Biography Andrew Lang
- Time Period1844 - 1912
Andrew Lang was the son of the Sheriff-Clerk of Selkirkshire, and was born in Selkirk, Scotland, on 31 March 1844. He was educated at Edinburgh Academy and the Univerisites of St. Andrews and Glasgow, and won a Snell Exhibition to Balliol College, Oxford. He graduated with a first in Greats in 1868 and became a Fellow of Merton College, researching in anthropology there until 1874. At Oxford he was associated with the Rondelier group of poets.
He went to London in 1875 and lived there for most of his life, spending his winters in St. Andrews in later years. He married Leonore Blanche Alleyne on 17 April 1875.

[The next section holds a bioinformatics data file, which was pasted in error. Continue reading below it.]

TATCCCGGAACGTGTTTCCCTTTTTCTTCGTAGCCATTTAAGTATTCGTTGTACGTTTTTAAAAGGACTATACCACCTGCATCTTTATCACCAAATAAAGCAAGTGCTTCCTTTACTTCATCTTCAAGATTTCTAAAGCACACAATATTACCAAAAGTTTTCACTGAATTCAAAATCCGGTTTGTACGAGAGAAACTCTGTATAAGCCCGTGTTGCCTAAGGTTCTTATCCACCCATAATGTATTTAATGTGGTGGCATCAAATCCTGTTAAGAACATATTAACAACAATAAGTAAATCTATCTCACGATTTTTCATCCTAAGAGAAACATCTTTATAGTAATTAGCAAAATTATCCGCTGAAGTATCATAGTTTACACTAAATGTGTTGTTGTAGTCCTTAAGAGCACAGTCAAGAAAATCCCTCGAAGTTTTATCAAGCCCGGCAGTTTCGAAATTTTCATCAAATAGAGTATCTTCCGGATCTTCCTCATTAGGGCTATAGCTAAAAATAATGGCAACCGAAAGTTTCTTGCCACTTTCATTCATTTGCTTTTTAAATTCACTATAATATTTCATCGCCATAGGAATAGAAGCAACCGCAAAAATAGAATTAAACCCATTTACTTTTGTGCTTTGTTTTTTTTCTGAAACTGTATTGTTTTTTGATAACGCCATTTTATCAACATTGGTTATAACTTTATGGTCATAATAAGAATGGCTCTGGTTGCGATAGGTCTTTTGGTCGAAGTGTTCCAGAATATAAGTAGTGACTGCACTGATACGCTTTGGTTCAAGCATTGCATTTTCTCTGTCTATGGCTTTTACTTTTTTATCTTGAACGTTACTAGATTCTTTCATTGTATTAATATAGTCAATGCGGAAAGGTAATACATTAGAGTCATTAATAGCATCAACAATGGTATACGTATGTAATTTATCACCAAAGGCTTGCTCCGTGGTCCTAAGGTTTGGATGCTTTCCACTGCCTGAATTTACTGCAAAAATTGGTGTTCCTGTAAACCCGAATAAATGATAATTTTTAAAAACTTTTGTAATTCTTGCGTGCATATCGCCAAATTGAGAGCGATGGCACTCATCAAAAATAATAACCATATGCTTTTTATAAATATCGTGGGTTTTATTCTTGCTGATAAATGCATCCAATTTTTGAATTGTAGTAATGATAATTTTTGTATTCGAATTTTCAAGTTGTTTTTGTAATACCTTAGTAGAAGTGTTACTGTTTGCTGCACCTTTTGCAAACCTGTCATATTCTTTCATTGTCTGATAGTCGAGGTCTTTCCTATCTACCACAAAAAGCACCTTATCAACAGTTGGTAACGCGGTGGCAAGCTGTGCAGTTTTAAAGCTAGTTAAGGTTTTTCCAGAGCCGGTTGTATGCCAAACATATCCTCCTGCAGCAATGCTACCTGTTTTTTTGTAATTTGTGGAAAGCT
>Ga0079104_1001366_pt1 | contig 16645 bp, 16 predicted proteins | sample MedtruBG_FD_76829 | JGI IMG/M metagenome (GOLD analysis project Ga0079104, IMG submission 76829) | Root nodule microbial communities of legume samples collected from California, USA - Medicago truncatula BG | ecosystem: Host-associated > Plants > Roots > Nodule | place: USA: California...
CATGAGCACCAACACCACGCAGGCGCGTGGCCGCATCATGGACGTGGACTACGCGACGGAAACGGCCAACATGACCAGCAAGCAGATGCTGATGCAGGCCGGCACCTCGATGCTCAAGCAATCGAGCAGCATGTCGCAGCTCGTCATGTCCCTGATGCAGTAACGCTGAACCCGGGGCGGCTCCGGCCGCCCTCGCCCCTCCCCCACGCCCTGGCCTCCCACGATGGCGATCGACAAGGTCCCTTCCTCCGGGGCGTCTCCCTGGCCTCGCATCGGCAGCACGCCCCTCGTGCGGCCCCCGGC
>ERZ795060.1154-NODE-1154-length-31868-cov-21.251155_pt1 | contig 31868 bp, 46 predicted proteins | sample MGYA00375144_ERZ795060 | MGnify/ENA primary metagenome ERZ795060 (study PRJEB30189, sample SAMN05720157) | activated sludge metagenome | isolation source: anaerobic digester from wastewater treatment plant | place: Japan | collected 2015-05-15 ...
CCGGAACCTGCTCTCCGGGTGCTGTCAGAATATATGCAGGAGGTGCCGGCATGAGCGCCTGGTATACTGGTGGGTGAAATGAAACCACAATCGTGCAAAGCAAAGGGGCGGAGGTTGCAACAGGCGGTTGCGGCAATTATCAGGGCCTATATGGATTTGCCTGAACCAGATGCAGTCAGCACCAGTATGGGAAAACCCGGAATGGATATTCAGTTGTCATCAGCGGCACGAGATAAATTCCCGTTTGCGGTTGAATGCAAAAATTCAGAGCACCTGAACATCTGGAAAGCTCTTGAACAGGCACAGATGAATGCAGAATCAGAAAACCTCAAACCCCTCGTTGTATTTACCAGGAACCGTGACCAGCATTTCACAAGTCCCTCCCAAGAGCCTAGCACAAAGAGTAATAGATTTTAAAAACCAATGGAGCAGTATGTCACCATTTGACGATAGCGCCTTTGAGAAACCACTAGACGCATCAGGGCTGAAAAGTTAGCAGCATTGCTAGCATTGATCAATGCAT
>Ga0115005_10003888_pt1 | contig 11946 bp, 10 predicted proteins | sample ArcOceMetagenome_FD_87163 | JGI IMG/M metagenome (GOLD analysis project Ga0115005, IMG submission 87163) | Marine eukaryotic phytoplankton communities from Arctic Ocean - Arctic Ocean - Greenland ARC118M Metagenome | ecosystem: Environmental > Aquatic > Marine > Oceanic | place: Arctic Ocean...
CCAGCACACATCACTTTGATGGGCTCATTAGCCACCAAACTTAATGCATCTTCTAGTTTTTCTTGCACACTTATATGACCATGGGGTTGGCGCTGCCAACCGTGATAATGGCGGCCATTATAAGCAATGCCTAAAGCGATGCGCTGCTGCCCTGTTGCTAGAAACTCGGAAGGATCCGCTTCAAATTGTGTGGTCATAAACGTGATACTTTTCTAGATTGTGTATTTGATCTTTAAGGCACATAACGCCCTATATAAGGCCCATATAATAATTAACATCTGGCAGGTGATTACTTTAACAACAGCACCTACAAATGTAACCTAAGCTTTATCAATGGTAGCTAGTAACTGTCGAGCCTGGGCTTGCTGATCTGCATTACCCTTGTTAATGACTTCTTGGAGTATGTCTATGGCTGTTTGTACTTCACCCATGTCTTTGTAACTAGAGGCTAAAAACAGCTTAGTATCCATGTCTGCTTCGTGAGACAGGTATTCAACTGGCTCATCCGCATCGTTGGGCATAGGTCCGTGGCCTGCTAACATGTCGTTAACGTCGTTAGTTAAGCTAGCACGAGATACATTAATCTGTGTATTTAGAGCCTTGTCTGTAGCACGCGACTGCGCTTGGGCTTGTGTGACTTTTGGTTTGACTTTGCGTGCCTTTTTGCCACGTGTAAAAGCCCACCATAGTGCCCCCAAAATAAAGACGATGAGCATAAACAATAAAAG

He became one of the best-known journalists of his day, writing leaders for The Daily News and a column called "At the Sign of the Ship" for Longman's Magazine. His friends included Robert Louis Stevenson (whom he first met while they were both invalids on the Riviera) and W. E. Henley, who called him "the divine amateur". As a critic he was hostile to the novels of Henry James (1843-1916) and Thomas Hardy (1840-1928), but was one of the first to recognise the talent of George Douglas Brown. He died on 20 July 1912.